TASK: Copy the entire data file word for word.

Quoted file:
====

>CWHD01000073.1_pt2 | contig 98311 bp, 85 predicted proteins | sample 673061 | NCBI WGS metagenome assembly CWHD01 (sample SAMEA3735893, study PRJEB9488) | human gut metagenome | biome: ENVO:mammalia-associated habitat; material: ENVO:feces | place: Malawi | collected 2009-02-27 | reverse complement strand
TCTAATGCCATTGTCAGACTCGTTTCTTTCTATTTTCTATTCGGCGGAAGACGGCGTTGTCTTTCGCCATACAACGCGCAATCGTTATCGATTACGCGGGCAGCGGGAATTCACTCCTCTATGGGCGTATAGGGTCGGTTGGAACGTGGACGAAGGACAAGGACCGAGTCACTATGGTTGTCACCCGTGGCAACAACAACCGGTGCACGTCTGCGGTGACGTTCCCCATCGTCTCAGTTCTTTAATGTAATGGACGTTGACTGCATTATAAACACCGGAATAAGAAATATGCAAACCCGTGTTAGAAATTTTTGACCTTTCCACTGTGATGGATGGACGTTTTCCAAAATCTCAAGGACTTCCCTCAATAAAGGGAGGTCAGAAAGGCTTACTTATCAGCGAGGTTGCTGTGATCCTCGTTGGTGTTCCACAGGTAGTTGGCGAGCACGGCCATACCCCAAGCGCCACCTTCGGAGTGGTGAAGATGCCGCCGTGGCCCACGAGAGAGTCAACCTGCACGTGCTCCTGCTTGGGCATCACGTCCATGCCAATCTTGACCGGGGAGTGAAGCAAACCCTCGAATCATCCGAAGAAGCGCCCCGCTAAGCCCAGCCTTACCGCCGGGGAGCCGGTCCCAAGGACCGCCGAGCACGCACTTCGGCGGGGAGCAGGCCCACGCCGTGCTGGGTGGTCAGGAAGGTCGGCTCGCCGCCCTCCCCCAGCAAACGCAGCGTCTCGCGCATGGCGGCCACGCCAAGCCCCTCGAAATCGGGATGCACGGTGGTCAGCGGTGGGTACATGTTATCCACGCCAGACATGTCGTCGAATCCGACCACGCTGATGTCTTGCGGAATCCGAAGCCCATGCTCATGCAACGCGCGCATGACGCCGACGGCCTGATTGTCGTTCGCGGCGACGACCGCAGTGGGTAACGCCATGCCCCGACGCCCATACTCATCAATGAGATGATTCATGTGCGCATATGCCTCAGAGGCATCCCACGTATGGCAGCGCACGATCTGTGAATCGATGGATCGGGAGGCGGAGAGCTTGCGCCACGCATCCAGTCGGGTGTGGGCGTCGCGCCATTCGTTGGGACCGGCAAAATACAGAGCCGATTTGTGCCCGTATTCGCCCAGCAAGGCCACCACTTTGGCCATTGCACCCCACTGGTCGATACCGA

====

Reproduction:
>CWHD01000073.1_pt2 | contig 98311 bp, 85 predicted proteins | sample 673061 | NCBI WGS metagenome assembly CWHD01 (sample SAMEA3735893, study PRJEB9488) | human gut metagenome | biome: ENVO:mammalia-associated habitat; material: ENVO:feces | place: Malawi | collected 2009-02-27 | reverse complement strand
TCTAATGCCATTGTCAGACTCGTTTCTTTCTATTTTCTATTCGGCGGAAGACGGCGTTGTCTTTCGCCATACAACGCGCAATCGTTATCGATTACGCGGGCAGCGGGAATTCACTCCTCTATGGGCGTATAGGGTCGGTTGGAACGTGGACGAAGGACAAGGACCGAGTCACTATGGTTGTCACCCGTGGCAACAACAACCGGTGCACGTCTGCGGTGACGTTCCCCATCGTCTCAGTTCTTTAATGTAATGGACGTTGACTGCATTATAAACACCGGAATAAGAAATATGCAAACCCGTGTTAGAAATTTTTGACCTTTCCACTGTGATGGATGGACGTTTTCCAAAATCTCAAGGACTTCCCTCAATAAAGGGAGGTCAGAAAGGCTTACTTATCAGCGAGGTTGCTGTGATCCTCGTTGGTGTTCCACAGGTAGTTGGCGAGCACGGCCATACCCCAAGCGCCACCTTCGGAGTGGTGAAGATGCCGCCGTGGCCCACGAGAGAGTCAACCTGCACGTGCTCCTGCTTGGGCATCACGTCCATGCCAATCTTGACCGGGGAGTGAAGCAAACCCTCGAATCATCCGAAGAAGCGCCCCGCTAAGCCCAGCCTTACCGCCGGGGAGCCGGTCCCAAGGACCGCCGAGCACGCACTTCGGCGGGGAGCAGGCCCACGCCGTGCTGGGTGGTCAGGAAGGTCGGCTCGCCGCCCTCCCCCAGCAAACGCAGCGTCTCGCGCATGGCGGCCACGCCAAGCCCCTCGAAATCGGGATGCACGGTGGTCAGCGGTGGGTACATGTTATCCACGCCAGACATGTCGTCGAATCCGACCACGCTGATGTCTTGCGGAATCCGAAGCCCATGCTCATGCAACGCGCGCATGACGCCGACGGCCTGATTGTCGTTCGCGGCGACGACCGCAGTGGGTAACGCCATGCCCCGACGCCCATACTCATCAATGAGATGATTCATGTGCGCATATGCCTCAGAGGCATCCCACGTATGGCAGCGCACGATCTGTGAATCGATGGATCGGGAGGCGGAGAGCTTGCGCCACGCATCCAGTCGGGTGTGGGCGTCGCGCCATTCGTTGGGACCGGCAAAATACAGAGCCGATTTGTGCCCGTATTCGCCCAGCAAGGCCACCACTTTGGCCATTGCACCCCACTGGTCGATACCGA